Gordon Liu, PhD, is a PKU Yangtze River Scholar Professor of Economics at Peking University National School of Development (NSD),
and Director of PKU China Center for Health Economic Research (CCHER). Prior to PKU, he served on fulltime faculty at UNC Chapel Hill and
University of Southern California. Dr. Liu sits on The China State Council Health Reform Advisory Commission; the UN Sustainable Development and
Solution Network (SDSN) Leadership Council led by Jeffrey Sachs of Columbia University, and Co-Chairs the SDSN Health Thematic Group.
He was the 2005-2006 President of the Chinese Economists Society, and the founding chair of Asian Consortium for the
International Society for Pharmacoeconomics and Outcomes Research (ISPOR). Dr. Liu has served as Associate Editor for the
journals Health Economics (HE), China Economic Quarterly (CEQ), and Value in Health (the official journal of ISPOR).
His research interest is health and development economics, health policy reform, and pharmaceutical economics.
ISPOR Vision Statement by Gordon Liu, PhD
2016 is a special year with the beginning of the new world era defined by the post-2015 development agenda, transitioning from the Millennium Development Goals (MDGs) to the newly set Sustainable Development Goals (SDGs). As the world’s largest organization of its kind, ISPOR has a great potential and responsibility to help achieve the global Health SDG through wise investment in population health. This in turn reinforces the central mission for ISPOR to continue its vital role in leading the world towards more value-based allocation of healthcare resources. In doing so, as a Board Director member, I believe three key messages are worth emphasizing for formulating ISPOR’s tasks and engaging with global leaders for joint efforts.
First, investing in health is a central driver for both human development and economic growth. On the one hand, good health as the most universal human need offers intrinsic value for human development. On the other hand, good health as human capital provides vital instrumental value for economic productivity. Yet, good health does not come by itself, but is produced with the inputs, including cost-effective medicine. Therefore, increased access to modern medicine should be assessed against not only the direct health gains but also economic outcomes.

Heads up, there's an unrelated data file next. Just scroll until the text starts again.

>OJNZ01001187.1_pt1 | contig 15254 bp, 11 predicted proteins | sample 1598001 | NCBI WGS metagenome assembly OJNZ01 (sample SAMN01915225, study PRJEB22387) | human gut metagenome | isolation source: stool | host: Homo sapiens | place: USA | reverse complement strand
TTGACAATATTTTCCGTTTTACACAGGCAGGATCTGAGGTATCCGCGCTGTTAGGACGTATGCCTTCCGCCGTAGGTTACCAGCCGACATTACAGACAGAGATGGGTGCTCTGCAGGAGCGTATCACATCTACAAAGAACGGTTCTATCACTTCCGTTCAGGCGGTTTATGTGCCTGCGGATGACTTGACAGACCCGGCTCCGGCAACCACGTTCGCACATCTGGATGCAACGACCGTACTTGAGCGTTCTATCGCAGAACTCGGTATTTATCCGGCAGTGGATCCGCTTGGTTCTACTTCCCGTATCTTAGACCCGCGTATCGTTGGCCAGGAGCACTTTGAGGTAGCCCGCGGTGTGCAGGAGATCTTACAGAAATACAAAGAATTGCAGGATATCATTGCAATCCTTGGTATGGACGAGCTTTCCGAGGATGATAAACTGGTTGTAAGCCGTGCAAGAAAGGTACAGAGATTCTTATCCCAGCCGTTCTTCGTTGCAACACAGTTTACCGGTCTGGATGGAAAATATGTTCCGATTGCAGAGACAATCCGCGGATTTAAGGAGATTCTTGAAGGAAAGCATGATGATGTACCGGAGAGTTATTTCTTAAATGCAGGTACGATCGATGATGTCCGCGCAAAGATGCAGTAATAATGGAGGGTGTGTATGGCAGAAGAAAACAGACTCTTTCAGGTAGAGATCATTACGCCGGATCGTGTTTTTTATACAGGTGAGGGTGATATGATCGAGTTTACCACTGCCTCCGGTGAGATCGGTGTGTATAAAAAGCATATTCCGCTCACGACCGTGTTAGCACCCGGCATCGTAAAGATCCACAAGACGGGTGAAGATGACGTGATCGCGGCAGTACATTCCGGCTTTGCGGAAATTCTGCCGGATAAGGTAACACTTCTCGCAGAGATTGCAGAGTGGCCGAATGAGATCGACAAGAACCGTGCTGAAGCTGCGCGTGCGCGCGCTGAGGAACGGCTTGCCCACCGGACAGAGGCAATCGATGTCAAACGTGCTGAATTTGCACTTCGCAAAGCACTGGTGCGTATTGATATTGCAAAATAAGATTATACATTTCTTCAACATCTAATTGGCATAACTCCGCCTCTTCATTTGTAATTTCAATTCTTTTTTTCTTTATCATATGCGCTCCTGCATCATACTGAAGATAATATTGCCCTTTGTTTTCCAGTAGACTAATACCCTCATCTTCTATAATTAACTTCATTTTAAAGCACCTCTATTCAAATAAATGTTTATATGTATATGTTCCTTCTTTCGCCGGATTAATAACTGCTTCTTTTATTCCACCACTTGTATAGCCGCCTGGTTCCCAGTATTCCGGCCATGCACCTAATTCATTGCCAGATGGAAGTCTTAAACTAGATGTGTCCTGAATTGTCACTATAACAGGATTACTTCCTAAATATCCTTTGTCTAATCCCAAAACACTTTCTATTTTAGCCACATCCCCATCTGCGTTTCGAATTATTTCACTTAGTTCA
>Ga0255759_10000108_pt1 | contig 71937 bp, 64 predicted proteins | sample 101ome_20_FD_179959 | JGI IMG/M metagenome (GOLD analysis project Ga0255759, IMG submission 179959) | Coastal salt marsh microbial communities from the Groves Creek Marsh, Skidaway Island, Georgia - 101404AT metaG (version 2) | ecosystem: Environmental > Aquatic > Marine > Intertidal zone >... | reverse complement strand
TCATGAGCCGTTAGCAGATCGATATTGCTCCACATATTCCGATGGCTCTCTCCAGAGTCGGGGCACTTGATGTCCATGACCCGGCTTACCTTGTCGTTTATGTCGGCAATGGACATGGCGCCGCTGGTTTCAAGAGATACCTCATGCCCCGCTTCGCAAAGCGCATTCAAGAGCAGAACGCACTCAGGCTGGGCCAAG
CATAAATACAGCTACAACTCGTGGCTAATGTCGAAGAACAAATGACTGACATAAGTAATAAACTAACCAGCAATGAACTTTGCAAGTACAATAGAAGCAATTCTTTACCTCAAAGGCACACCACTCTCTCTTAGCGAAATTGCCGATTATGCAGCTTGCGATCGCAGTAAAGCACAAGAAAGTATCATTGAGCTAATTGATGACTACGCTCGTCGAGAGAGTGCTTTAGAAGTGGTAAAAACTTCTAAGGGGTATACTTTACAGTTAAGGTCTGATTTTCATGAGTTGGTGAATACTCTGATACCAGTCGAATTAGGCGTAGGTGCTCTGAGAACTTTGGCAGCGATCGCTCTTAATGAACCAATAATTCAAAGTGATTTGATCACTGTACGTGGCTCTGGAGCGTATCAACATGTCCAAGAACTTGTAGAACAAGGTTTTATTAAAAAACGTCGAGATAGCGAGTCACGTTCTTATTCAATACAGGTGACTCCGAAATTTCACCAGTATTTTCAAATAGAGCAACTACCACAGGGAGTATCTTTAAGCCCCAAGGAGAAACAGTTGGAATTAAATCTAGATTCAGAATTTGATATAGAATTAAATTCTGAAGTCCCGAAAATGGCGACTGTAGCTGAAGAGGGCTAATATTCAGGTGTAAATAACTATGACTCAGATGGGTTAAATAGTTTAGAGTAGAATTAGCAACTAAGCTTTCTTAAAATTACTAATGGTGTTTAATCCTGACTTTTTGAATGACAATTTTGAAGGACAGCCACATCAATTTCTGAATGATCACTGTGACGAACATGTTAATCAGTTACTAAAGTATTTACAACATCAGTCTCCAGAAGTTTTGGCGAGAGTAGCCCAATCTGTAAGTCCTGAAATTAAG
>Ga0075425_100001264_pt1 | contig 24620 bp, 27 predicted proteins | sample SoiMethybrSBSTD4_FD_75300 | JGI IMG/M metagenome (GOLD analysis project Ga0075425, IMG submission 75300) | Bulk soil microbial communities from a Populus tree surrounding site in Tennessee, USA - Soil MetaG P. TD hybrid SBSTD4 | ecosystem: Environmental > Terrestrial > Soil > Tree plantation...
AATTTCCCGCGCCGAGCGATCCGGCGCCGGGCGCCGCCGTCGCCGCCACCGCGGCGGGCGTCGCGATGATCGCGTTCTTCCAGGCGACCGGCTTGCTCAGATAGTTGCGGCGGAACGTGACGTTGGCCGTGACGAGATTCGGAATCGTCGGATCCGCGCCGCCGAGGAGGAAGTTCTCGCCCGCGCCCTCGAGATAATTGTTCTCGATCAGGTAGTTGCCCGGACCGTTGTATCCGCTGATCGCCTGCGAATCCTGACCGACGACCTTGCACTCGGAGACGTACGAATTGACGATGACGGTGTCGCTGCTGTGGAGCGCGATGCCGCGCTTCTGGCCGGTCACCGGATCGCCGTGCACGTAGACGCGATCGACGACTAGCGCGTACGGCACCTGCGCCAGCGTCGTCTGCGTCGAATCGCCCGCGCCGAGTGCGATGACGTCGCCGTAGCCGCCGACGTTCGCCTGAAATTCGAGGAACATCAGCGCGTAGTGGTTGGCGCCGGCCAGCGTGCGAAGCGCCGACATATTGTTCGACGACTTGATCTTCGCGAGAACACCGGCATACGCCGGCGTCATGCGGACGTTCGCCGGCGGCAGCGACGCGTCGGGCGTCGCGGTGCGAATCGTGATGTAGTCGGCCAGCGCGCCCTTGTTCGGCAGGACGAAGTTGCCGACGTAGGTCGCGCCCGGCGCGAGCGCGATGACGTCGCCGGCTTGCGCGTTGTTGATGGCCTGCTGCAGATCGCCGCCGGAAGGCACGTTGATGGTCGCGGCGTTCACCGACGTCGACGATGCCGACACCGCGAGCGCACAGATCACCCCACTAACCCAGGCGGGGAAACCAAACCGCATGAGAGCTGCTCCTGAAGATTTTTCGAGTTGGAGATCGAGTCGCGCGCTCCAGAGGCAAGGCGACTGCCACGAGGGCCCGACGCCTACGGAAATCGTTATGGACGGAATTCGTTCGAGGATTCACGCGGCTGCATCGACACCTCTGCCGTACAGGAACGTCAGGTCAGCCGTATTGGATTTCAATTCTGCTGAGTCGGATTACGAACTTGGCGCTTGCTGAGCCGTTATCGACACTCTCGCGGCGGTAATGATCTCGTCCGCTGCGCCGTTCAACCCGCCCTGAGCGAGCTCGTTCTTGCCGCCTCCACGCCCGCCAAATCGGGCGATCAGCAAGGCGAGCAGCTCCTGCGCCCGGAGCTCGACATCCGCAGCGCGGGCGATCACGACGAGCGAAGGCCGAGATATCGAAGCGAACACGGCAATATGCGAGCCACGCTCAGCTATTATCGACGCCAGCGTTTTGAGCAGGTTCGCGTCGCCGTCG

Second, the healthcare market will continue to grow as the leading sector of the world’s economies in the 21st century. In this regard, two implications are worth noting. First, healthcare’s increasing share of economies is driven largely by people’s demand. Public policies therefore should not be aimed only at controlling healthcare cost without considering the value of consumer choice. Second, healthcare is a labor intensive industry, with great advantage for high employment.
Third, healthcare payment policies may be more effective when medical input market and clinical service market are differentiated in policy settings. In the medical input market, the main players are manufacturers on the supply side and hospitals on the demand side, exchanging standardized products such as pharmaceuticals and devices. Since patients are minimally involved in this market, uncertainty is not a major issue, offering comparative advantages with market competition. In the clinical service market, on the other hand, clinical providers are suppliers while patients are demanders; individual health outcomes and thus uncertainty become the central issue. As such, group health insurance payment interventions must be in place, As such, optimal health insurance payment interventions must be in place, aiming at the health-centered purchasing strategies with compatible incentives to align the interests of patients and service providers for optimal outcomes.